Sometime back I mentioned a service called ‘Liquipel’ that were promising to coat your device with a new technology that makes your electronic device ‘water-proof’. As I have already mentioned, this was a big claim, and many tech gurus tested this claim.
Some more footage has appeared in the popular show by Leo Laporte (https://plus.google.com/u/0/101261243957067319422/about) called LOL (Life of Leo). Here is a link to the video which shows them discussing Liquipel among other things:
(This should jump straight to the 27th minute. The feature goes on till about 32.31m and then the phone is mentioned again at 1:13:30).
It should be noted that the advice note that came with the phone did suggest that you do not submerge the phone in water, and if it gets wet, do not turn it on for at least 5 hours and do not charge it for at least 24 hours, all the regular behaviour you would expect around a normal electronic device which has not had any of this treatment.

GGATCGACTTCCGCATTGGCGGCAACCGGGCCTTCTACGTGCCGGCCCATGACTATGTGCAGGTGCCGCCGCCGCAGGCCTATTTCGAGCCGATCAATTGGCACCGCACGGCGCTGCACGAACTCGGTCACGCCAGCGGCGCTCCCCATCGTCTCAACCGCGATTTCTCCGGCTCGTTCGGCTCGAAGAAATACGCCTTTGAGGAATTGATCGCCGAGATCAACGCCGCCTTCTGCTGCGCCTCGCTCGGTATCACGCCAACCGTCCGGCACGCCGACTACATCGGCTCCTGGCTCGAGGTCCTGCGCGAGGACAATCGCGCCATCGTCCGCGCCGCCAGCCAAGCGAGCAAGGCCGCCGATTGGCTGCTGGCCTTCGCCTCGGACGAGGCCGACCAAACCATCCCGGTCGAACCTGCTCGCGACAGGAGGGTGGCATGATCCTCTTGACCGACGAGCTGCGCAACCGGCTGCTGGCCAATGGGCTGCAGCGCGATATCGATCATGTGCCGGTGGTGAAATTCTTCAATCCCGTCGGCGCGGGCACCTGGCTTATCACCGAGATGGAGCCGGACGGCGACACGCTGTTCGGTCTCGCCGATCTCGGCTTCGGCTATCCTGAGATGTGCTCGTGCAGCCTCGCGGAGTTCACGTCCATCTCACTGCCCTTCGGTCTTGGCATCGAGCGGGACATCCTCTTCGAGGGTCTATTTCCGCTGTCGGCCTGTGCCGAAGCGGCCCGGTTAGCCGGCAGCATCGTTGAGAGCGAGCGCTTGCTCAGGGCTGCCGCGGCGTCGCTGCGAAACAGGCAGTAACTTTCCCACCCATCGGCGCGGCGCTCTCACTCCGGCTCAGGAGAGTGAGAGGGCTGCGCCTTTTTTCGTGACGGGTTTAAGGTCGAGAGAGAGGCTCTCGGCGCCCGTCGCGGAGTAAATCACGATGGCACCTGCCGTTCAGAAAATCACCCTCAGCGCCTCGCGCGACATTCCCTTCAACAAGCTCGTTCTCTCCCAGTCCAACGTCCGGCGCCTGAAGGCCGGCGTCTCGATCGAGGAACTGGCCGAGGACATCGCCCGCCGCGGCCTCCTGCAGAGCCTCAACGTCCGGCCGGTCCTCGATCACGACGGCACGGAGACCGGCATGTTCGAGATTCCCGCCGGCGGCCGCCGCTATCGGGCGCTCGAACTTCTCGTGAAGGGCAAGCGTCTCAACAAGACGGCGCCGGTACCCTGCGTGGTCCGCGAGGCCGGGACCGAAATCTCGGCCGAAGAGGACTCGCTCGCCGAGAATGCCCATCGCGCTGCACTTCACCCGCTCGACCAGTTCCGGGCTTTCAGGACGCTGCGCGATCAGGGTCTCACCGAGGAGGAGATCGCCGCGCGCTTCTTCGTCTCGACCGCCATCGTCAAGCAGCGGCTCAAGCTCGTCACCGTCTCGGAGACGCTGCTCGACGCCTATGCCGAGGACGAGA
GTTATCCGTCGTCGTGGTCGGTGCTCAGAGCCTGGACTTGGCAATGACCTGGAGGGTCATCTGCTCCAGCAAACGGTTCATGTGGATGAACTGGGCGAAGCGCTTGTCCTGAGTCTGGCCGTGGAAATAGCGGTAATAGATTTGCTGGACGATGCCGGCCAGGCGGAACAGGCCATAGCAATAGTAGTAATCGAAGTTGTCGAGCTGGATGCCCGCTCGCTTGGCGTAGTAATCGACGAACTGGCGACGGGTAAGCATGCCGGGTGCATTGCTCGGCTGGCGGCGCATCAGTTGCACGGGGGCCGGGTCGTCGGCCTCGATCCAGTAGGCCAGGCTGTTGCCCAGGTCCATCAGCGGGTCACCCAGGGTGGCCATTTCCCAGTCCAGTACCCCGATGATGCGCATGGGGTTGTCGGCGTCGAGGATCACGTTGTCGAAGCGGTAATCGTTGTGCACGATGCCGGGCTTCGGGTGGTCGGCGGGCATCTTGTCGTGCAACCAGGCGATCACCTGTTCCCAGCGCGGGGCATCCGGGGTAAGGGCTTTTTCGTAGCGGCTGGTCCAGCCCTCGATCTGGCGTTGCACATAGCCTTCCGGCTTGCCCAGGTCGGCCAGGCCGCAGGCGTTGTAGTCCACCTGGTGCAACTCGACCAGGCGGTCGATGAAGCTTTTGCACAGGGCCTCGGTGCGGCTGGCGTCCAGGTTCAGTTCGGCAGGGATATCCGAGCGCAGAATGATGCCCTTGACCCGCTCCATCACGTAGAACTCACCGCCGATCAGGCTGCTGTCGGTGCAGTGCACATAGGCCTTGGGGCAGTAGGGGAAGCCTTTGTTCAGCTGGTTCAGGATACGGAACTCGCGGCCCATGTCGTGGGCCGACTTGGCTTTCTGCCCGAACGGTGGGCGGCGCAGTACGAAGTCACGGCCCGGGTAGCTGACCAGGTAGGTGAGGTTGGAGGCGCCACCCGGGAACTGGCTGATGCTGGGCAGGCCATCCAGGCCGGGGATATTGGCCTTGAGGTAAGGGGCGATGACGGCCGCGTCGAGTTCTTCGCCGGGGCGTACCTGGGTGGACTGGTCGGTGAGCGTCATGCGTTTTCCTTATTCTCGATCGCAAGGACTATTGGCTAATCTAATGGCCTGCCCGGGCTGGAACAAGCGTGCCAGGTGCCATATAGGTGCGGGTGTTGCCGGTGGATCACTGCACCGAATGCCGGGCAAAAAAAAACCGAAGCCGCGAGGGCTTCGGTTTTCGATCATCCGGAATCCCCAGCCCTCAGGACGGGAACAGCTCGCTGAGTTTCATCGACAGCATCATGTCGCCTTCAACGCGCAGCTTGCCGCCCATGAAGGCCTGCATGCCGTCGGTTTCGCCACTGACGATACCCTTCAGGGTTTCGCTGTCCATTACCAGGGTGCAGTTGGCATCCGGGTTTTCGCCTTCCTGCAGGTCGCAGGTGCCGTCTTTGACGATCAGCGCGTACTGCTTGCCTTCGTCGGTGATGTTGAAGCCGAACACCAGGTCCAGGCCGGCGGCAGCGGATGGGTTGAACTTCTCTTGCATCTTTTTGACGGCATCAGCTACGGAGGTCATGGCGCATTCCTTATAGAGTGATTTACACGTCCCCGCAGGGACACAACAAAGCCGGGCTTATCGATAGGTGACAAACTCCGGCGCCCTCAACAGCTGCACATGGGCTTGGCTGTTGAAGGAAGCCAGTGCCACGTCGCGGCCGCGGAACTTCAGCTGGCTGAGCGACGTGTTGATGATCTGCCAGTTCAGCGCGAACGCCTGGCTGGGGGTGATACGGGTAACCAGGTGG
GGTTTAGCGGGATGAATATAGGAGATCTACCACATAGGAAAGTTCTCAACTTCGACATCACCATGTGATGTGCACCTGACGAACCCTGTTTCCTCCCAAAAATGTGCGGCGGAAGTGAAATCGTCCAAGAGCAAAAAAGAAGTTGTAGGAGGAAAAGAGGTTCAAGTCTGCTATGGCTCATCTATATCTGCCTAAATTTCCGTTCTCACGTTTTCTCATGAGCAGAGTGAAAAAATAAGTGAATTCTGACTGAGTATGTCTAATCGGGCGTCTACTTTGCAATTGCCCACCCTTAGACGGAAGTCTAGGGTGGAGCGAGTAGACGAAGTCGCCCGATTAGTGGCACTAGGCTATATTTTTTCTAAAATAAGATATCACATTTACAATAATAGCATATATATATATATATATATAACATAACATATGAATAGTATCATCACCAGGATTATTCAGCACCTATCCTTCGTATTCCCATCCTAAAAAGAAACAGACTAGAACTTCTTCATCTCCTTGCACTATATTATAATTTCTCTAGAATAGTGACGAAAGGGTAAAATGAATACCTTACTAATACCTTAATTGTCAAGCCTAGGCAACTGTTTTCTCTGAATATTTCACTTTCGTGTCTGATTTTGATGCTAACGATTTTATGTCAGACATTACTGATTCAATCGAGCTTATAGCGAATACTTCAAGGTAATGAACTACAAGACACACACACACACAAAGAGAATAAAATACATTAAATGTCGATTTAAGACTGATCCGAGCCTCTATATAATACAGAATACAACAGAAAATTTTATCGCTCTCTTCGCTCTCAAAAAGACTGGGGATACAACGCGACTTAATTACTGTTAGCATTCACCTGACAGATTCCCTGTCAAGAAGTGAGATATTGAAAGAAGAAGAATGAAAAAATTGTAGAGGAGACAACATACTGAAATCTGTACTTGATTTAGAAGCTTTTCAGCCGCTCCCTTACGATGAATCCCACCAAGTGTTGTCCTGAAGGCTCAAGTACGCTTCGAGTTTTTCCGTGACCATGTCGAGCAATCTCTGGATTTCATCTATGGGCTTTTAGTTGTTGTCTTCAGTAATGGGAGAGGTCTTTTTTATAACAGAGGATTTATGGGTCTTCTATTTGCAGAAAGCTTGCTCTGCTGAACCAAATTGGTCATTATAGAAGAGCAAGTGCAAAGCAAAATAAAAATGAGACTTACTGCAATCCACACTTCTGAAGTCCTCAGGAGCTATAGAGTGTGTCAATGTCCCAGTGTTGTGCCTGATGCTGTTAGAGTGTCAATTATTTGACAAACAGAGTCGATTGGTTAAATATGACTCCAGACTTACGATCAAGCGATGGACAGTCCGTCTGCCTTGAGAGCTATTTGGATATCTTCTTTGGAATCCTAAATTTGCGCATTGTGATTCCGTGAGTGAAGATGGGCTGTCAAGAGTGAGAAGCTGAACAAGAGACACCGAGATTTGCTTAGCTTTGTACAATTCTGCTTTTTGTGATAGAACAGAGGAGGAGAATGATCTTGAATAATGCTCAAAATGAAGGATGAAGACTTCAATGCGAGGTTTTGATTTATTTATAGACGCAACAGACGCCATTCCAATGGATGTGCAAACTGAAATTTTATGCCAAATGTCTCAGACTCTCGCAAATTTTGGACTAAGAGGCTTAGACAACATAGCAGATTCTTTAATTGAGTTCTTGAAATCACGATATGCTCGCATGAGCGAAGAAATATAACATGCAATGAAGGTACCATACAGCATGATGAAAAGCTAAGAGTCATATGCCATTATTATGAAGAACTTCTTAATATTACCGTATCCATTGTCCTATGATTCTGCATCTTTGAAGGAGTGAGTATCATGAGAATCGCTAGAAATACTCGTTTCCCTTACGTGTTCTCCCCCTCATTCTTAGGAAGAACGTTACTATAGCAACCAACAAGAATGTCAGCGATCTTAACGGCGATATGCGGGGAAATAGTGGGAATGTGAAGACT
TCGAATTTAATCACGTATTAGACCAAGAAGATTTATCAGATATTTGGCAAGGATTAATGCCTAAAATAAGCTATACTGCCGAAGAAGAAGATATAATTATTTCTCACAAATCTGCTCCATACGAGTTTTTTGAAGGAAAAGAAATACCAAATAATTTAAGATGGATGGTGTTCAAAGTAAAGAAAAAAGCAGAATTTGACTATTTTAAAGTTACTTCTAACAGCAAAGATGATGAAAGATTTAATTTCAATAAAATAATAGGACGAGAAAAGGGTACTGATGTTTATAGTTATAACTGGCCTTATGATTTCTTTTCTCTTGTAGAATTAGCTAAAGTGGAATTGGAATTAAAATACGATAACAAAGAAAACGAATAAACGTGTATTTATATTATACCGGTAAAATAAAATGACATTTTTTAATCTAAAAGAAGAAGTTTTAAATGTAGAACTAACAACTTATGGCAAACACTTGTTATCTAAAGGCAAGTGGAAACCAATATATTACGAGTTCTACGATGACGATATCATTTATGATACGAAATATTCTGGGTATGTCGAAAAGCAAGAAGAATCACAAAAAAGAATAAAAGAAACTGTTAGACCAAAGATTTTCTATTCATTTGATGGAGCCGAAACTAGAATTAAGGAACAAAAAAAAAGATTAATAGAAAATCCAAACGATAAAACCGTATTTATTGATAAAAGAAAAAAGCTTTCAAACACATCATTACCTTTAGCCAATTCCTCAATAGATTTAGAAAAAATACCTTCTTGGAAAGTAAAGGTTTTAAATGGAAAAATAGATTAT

Here is a further video with Leo discussing the issue with an engineer who is trying to fix his water-damaged iPhone:
Leo also talked about this on his twitter account ( https://twitter.com/#!/leolaporte):
Apparently, this is what he says about the response from Liquipel:
Anyway, Liquipel have now gone from saying it is waterproof to ‘watersafe’, probably a word they have coined to indicate it is water repellent, and not water proof. Problem being that the term watersafe is another vague term, and is open to interpretation.
As you can see:
Has now turned to:
On their website.
The main point of this article is obviously not to slag off a technology or a product or this very exciting service. I think what is important is that as consumers we understand the limitations of the products and services we buy, and do not try to abuse them. Most of us wear water-resistant watches but we hardly ever leave them submerged in water. The main theme is to make people aware of this technology, and its limitations.